The Rumble Life Ch. 1 - Rumble Founder Paul Travels to Germany, in a Pandemic

This is the first post in a series written by Rumble founder Paul Underhill for his personal health and wellness blog, The Rumble Life. 

Paul was diagnosed with cystic fibrosis at six months of age, and not expected to live past his teen years. Thanks to advances in treatment, transplant techniques, and our understanding of cystic fibrosis, Paul outlived every prediction. Fifty years (!) and a double-lung transplant later, Paul's still here.

Today, Paul continues his health and healing journey, by researching and trying the latest in holistic health practices. We hope you're as stoked as we are to follow along!



I’m writing to you today from Germany. It’s a bit of story how I landed here in the midst of COVID-19 concerns. Here’s how it came to be:

In late July, my older (and only!) brother John was told he has terminal cancer - stage 4 colon cancer, to be precise (the same type Chadwick Boseman just died from). John was informed he had a 4.2cm tumour (now 5.3cm) in his liver, and 5 probable lung metastases. 

Given that the cancer was caught super early in a routine colonoscopy, and his last CT in December was all clear, this came as a huge surprise and was a massive blow to him and our whole family.

After a frank discussion with his oncologist, John learned that without chemo he might have 6 months to live, while with chemo he might get up to 2 ½ to 3 years. Brutal.

This news was even heavier as we just lost a good friend’s family member to the exact same diagnosis and prognosis. He did the chemo, and lived for 2 years but the last 18 months was simply awful – daily extreme nausea, and in bed almost 24/7 for the last year of his life.

John was told it would be about 5-6 weeks before he could start the chemo. We are not a family that takes things lying down, and as the ‘go-to’ resource in the family for all things health related, I did my best to help my brother look into options.

Rather than wait to start chemo, with my assistance he selected a treatment approach that optimizes nutrition and offers a holistic approach to help manage a disease where chemo is normally the only option available at this stage.

Instead of simply attacking the tumour, the idea is to strengthen the patient’s immune system in hopes of preventing the cancer from growing and spreading.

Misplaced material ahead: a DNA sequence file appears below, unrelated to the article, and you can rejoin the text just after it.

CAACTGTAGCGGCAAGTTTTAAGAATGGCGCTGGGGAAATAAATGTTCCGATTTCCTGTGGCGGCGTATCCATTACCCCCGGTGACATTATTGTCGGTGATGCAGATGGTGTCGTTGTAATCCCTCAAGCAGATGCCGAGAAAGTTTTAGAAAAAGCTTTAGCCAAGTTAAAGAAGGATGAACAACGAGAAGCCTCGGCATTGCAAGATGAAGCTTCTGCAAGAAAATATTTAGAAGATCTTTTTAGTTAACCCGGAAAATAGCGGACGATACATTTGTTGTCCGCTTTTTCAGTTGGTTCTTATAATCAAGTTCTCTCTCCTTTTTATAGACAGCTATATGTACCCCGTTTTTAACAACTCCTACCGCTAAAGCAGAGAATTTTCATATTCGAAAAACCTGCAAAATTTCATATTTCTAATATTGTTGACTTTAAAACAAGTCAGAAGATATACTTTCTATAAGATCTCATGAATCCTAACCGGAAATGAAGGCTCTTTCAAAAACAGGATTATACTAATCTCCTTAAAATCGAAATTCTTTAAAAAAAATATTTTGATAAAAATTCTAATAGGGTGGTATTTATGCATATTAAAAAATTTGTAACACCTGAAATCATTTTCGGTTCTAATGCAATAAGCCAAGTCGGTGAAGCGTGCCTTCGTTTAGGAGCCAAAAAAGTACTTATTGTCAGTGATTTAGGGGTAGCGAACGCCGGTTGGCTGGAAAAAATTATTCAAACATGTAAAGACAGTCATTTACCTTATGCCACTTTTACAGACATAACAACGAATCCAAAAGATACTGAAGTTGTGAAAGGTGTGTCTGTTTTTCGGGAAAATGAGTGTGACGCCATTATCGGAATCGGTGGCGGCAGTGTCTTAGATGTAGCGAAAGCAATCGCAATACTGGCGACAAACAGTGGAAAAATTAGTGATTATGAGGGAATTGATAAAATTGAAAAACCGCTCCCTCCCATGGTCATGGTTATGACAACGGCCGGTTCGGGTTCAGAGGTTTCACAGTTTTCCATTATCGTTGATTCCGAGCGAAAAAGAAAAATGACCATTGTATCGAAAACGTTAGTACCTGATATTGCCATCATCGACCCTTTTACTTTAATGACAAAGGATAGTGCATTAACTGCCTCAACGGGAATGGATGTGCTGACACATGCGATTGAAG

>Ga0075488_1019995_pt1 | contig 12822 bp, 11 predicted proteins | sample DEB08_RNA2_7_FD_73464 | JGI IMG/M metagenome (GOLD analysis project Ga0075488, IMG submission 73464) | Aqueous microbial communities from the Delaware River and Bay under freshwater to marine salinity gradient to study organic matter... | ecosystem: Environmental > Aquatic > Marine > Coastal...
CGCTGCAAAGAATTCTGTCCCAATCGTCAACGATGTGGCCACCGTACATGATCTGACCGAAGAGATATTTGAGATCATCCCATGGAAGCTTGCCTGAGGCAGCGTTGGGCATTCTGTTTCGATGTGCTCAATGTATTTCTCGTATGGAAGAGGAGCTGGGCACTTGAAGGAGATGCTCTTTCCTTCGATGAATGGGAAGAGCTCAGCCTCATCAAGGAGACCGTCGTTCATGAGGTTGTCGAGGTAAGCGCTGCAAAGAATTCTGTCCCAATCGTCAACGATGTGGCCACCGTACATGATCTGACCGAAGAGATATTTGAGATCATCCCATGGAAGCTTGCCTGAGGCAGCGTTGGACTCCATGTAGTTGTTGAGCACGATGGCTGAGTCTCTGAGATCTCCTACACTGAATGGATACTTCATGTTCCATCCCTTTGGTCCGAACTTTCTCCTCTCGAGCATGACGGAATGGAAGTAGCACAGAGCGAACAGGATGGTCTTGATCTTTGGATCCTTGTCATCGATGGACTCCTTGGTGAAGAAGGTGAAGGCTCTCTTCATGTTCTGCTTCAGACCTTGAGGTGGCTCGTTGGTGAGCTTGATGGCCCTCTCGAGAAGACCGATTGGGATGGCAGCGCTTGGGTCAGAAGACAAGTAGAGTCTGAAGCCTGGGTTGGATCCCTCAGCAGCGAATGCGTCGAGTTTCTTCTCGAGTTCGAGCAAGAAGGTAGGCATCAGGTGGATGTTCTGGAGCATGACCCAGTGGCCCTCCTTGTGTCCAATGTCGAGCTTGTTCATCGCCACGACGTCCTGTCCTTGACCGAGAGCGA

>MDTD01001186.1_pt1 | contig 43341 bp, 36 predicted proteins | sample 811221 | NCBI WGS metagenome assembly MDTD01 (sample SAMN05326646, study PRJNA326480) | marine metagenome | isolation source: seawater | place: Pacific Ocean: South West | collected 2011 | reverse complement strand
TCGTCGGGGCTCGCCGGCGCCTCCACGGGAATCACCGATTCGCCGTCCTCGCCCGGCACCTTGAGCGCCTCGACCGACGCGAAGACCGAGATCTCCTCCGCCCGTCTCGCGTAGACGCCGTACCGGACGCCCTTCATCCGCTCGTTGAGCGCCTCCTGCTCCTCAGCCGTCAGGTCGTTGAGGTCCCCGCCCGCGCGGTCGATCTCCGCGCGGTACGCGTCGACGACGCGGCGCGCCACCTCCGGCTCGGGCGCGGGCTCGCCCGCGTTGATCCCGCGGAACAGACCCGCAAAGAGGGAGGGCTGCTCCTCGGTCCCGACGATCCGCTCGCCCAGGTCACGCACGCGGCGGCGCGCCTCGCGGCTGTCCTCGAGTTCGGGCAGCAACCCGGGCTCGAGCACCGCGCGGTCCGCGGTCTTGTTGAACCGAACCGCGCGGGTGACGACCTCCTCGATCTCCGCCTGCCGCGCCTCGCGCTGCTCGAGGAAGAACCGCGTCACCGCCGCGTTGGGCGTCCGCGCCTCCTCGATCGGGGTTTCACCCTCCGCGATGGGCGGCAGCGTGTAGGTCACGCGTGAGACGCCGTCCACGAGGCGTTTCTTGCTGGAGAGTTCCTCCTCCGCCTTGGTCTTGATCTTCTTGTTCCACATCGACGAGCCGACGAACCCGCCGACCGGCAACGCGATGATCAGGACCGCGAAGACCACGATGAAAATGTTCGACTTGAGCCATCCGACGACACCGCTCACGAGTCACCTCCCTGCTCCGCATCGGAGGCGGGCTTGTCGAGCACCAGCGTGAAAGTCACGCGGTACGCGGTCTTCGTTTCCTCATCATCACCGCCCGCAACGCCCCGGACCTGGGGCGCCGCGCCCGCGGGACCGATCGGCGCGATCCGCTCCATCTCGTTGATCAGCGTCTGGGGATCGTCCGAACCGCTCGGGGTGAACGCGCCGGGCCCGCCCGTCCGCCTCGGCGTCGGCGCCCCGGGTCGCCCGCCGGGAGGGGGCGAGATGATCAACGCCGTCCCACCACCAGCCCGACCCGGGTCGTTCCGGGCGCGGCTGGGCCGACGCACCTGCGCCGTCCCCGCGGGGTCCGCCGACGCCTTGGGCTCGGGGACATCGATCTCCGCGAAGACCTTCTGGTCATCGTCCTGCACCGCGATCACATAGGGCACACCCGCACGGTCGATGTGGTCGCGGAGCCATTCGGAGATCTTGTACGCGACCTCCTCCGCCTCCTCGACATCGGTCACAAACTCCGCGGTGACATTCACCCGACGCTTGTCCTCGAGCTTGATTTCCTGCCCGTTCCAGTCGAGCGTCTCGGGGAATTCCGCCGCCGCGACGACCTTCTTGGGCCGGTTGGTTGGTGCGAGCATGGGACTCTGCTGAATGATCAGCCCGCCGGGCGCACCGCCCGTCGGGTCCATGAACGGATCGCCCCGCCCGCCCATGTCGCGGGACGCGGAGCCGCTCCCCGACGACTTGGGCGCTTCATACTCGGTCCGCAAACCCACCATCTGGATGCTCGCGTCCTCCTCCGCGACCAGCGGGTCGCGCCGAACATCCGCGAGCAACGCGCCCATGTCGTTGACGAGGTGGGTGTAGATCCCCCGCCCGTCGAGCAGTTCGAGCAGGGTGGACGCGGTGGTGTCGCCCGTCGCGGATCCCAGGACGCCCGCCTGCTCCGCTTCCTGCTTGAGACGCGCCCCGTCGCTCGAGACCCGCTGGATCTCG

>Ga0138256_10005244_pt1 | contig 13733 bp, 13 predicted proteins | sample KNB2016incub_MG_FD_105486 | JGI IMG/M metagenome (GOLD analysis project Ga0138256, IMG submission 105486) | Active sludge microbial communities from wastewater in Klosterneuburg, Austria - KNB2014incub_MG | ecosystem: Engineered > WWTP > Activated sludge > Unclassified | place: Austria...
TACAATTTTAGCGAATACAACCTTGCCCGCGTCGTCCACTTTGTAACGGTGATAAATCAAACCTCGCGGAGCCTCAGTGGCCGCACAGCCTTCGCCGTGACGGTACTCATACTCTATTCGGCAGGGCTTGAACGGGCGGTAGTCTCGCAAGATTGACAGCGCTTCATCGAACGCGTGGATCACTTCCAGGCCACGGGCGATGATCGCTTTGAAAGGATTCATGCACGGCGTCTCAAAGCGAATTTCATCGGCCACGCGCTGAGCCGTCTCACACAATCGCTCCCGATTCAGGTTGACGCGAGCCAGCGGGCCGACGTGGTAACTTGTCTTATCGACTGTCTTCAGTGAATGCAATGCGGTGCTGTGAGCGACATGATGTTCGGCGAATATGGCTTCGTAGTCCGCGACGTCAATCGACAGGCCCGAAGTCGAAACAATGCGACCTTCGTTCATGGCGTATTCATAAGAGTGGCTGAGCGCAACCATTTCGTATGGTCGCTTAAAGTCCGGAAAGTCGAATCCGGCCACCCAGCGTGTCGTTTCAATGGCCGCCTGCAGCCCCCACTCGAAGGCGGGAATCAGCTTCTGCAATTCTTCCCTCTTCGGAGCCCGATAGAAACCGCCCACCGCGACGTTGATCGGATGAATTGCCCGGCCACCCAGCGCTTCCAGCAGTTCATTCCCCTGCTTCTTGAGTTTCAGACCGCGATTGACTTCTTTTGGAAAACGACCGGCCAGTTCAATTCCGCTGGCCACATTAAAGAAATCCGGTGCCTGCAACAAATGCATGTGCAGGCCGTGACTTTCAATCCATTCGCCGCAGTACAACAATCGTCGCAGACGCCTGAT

The catch? The best clinic we could find dedicated to this approach was in Germany. 


Time to Fly

Even though I'm immunosuppressed myself, I couldn't let my brother fly off to Germany, in the middle of a pandemic, alone, with the possibility of such little time left together.

There was also the possibility that maybe I, too, could find some health and healing in Deutschland. A double-lung transplant doesn't fix cystic fibrosis, it just gives you more room to breathe. I continue to take a cocktail of medications to battle chronic rejection, but my lung capacity is slowly decreasing. Maybe the clinics in Europe could offer me something, as well. 

So here we are, together, in Germany, having braved the transatlantic flight and airports. We took a great health risk for our health. Crazy, right?


The Approach

John's clinic offers 'integrated oncology' by taking the very best of naturopathic approaches and conventional medicine (e.g. thermal ablation treatment). There are twelve aspects to the patient’s ‘terrain’ that are addressed through a variety of treatments, but a couple of the most important ones happen to be three aspects critical to my own self care. These are good for all of us to incorporate if we don't already:

Mindfulness + Attitude

The doctor here provided us with a robust study from the Journal of Clinical Oncology that shows patients given nine hours of counselling in addition to surgery had 110% better survival rates at ten years compared to those who received surgery alone! If there was a drug that could improve ten-year survival rates by half that amount, it would make front page headlines. But somehow my brother’s oncologist in Canada didn’t mention this to him.


There's more I'll say about this later, but the clinic here advises a diet of balanced macronutrients with less than 100g of carbohydrates per day, and an emphasis on quality protein, healthy fats, good fibre and hearty servings of vegetables and fruits. Not too surprising, but helpful in its simplicity given the recommendations from other health advocates that range from super high-carb juicing diets to extreme Keto (less than 20g carbohydrates). Bonus - the food served here is incredibly delicious!


Once again, backed by science is the recommendation to get at least 20 minutes of moderate (heart rate over 120 bpm) exercise three times per week. Doing so improves outcomes for cancer patients. Yet somehow, less than 25% of oncologists refer patients to exercise programming.

Clearly, we need to get the message out. 


Read more on Paul's blog: The Rumble Life.

Follow Paul on Instagram: @therumbleguy